2. Have the experience you are having, not the one you expected to have. When I imagined attending Oxford, I had some very specific ideas in my head. Some parts were great: deep, intellectual conversations over hot cups of tea, romanticized hours spent reading in architecturally magnificent libraries, formal dinners with posh British friends. Others were not so great: rowdy nights in pubs (where I was the only one sober), terrifying tutors who would humiliate me, formal dinners where it would come to light that I have not the faintest idea of how to practice proper etiquette. In reality, I got a bit sick of tea and intellectual conversations, work in the library is no less tiring if the library is beautiful, and I can’t say I have any British friends. I don’t feel pressured to go to pubs to socialize, but when I have gone, they are actually pretty fun, even from a sober perspective. I’ve had scary tutors, but have gotten through, and I’ve done surprisingly fine at formal dinners (despite once accidentally mixing my bread plate with someone else’s). But more than that, these aren’t even the parts of my experience that became important to me. I’ll remember playing board games, drinking bubble tea (very popular in Oxford), taking lovely day trips, and having long (semi-intellectual, but mostly ridiculous) conversations in my building’s stairwell with (American) friends. Not what I expected, but amazing nonetheless. So my advice here: don’t let what you expect to happen dictate what will happen. The best things about studying abroad are those you don’t expect!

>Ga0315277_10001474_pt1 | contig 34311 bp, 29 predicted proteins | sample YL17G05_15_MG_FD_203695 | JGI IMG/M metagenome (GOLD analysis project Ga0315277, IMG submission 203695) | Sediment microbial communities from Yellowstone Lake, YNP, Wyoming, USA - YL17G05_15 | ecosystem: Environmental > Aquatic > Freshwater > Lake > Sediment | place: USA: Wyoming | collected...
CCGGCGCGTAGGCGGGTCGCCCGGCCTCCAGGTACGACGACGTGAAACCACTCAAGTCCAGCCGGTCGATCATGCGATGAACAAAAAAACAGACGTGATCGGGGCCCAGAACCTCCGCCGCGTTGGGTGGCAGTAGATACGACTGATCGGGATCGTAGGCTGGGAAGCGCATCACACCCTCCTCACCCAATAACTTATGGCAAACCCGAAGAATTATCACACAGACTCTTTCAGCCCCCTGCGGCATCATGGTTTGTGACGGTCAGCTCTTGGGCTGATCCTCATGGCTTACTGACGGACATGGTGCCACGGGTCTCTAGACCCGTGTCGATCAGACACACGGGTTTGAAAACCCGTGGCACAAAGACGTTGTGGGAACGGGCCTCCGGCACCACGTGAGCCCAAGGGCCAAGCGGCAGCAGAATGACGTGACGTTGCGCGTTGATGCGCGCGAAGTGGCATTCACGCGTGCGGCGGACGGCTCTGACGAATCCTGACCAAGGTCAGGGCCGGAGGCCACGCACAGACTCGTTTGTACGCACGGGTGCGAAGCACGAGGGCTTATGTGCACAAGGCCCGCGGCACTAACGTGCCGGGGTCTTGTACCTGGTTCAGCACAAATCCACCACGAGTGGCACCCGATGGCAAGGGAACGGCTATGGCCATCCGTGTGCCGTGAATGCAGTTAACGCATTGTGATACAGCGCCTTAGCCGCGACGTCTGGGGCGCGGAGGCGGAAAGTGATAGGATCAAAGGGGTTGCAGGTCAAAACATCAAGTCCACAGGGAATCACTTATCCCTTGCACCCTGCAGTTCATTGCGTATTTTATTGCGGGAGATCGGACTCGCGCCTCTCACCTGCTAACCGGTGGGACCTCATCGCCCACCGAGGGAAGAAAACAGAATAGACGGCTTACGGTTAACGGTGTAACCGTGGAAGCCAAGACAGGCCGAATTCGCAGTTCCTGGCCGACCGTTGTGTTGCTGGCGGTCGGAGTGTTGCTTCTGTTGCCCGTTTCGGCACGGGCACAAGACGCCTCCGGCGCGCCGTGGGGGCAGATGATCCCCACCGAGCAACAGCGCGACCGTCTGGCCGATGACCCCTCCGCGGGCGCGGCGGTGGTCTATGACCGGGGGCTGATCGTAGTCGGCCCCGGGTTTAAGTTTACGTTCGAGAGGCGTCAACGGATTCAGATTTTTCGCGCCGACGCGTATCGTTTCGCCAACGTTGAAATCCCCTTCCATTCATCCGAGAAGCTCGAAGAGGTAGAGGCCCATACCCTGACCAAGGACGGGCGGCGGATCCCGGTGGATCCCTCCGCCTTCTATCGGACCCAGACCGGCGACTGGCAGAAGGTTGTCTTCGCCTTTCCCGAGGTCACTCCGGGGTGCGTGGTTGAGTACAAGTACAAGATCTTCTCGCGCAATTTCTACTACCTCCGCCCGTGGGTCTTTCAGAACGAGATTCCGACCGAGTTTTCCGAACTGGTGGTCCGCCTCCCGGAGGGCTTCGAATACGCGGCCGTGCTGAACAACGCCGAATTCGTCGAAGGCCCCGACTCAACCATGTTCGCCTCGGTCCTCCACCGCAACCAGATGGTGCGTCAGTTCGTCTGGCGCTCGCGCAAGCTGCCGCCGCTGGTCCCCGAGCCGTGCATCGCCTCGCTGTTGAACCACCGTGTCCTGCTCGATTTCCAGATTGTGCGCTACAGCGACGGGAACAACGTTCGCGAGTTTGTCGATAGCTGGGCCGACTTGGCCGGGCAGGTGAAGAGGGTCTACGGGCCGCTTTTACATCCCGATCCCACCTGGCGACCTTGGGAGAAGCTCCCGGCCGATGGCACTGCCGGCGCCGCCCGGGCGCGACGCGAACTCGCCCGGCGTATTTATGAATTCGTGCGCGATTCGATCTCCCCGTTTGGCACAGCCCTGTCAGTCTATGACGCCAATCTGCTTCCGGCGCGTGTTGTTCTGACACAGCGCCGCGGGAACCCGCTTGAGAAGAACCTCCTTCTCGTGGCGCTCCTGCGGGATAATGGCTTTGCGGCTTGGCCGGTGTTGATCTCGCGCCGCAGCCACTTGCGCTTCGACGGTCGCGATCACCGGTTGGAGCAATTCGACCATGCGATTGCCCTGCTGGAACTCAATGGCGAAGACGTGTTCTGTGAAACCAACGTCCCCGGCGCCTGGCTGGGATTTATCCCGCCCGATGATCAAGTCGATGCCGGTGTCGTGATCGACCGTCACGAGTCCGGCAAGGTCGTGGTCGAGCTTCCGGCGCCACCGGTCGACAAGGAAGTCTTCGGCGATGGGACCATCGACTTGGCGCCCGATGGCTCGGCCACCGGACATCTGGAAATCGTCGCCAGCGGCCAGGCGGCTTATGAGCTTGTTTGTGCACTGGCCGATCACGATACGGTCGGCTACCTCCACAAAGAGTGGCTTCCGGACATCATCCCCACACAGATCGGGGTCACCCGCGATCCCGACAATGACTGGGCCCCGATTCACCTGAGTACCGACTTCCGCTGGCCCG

3. Take advantage of opportunities!! IFSA-Butler offers many, many incredible trips, information sessions, meals, etc. that are completely included with the cost of your program. Take advantage of them, because there is simply no reason not to! I traveled to London, Bath, Brighton, and the Lake District with IFSA-Butler, and every single trip was wonderful and memorable. Everyone is so friendly, and the locations are lovely.